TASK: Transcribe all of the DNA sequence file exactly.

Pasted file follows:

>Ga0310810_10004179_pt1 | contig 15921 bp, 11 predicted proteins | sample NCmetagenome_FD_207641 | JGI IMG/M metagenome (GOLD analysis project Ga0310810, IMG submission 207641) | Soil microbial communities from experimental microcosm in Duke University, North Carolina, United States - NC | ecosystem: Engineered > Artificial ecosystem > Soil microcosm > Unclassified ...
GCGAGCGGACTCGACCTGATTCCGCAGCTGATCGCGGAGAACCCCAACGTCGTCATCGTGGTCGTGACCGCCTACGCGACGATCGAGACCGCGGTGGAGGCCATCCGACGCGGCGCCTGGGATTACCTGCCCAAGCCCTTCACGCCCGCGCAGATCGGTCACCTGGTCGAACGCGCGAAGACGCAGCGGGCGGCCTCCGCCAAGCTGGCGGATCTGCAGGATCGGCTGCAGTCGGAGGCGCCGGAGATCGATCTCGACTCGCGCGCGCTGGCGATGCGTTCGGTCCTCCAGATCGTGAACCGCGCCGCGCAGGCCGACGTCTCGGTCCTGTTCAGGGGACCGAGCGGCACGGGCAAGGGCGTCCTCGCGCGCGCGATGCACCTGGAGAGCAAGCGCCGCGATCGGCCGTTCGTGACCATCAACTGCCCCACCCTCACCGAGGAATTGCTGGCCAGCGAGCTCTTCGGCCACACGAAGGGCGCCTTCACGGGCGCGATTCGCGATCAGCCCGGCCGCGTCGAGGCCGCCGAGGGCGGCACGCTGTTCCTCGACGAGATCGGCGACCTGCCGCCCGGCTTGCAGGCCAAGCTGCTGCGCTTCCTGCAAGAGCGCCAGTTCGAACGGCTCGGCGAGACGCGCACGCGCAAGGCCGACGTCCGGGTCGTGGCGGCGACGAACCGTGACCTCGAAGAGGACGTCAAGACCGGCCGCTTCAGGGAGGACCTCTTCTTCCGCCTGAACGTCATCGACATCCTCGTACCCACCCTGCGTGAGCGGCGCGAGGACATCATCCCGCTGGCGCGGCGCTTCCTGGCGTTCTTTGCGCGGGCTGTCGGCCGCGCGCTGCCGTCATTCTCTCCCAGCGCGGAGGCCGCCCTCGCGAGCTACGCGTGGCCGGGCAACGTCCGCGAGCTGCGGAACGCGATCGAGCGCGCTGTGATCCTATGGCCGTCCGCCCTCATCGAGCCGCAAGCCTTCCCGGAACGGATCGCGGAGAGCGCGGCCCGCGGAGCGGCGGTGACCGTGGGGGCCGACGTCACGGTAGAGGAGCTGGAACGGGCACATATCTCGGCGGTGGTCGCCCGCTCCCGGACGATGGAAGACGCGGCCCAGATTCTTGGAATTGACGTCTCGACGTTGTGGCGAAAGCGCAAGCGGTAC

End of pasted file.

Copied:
>Ga0310810_10004179_pt1 | contig 15921 bp, 11 predicted proteins | sample NCmetagenome_FD_207641 | JGI IMG/M metagenome (GOLD analysis project Ga0310810, IMG submission 207641) | Soil microbial communities from experimental microcosm in Duke University, North Carolina, United States - NC | ecosystem: Engineered > Artificial ecosystem > Soil microcosm > Unclassified ...
GCGAGCGGACTCGACCTGATTCCGCAGCTGATCGCGGAGAACCCCAACGTCGTCATCGTGGTCGTGACCGCCTACGCGACGATCGAGACCGCGGTGGAGGCCATCCGACGCGGCGCCTGGGATTACCTGCCCAAGCCCTTCACGCCCGCGCAGATCGGTCACCTGGTCGAACGCGCGAAGACGCAGCGGGCGGCCTCCGCCAAGCTGGCGGATCTGCAGGATCGGCTGCAGTCGGAGGCGCCGGAGATCGATCTCGACTCGCGCGCGCTGGCGATGCGTTCGGTCCTCCAGATCGTGAACCGCGCCGCGCAGGCCGACGTCTCGGTCCTGTTCAGGGGACCGAGCGGCACGGGCAAGGGCGTCCTCGCGCGCGCGATGCACCTGGAGAGCAAGCGCCGCGATCGGCCGTTCGTGACCATCAACTGCCCCACCCTCACCGAGGAATTGCTGGCCAGCGAGCTCTTCGGCCACACGAAGGGCGCCTTCACGGGCGCGATTCGCGATCAGCCCGGCCGCGTCGAGGCCGCCGAGGGCGGCACGCTGTTCCTCGACGAGATCGGCGACCTGCCGCCCGGCTTGCAGGCCAAGCTGCTGCGCTTCCTGCAAGAGCGCCAGTTCGAACGGCTCGGCGAGACGCGCACGCGCAAGGCCGACGTCCGGGTCGTGGCGGCGACGAACCGTGACCTCGAAGAGGACGTCAAGACCGGCCGCTTCAGGGAGGACCTCTTCTTCCGCCTGAACGTCATCGACATCCTCGTACCCACCCTGCGTGAGCGGCGCGAGGACATCATCCCGCTGGCGCGGCGCTTCCTGGCGTTCTTTGCGCGGGCTGTCGGCCGCGCGCTGCCGTCATTCTCTCCCAGCGCGGAGGCCGCCCTCGCGAGCTACGCGTGGCCGGGCAACGTCCGCGAGCTGCGGAACGCGATCGAGCGCGCTGTGATCCTATGGCCGTCCGCCCTCATCGAGCCGCAAGCCTTCCCGGAACGGATCGCGGAGAGCGCGGCCCGCGGAGCGGCGGTGACCGTGGGGGCCGACGTCACGGTAGAGGAGCTGGAACGGGCACATATCTCGGCGGTGGTCGCCCGCTCCCGGACGATGGAAGACGCGGCCCAGATTCTTGGAATTGACGTCTCGACGTTGTGGCGAAAGCGCAAGCGGTAC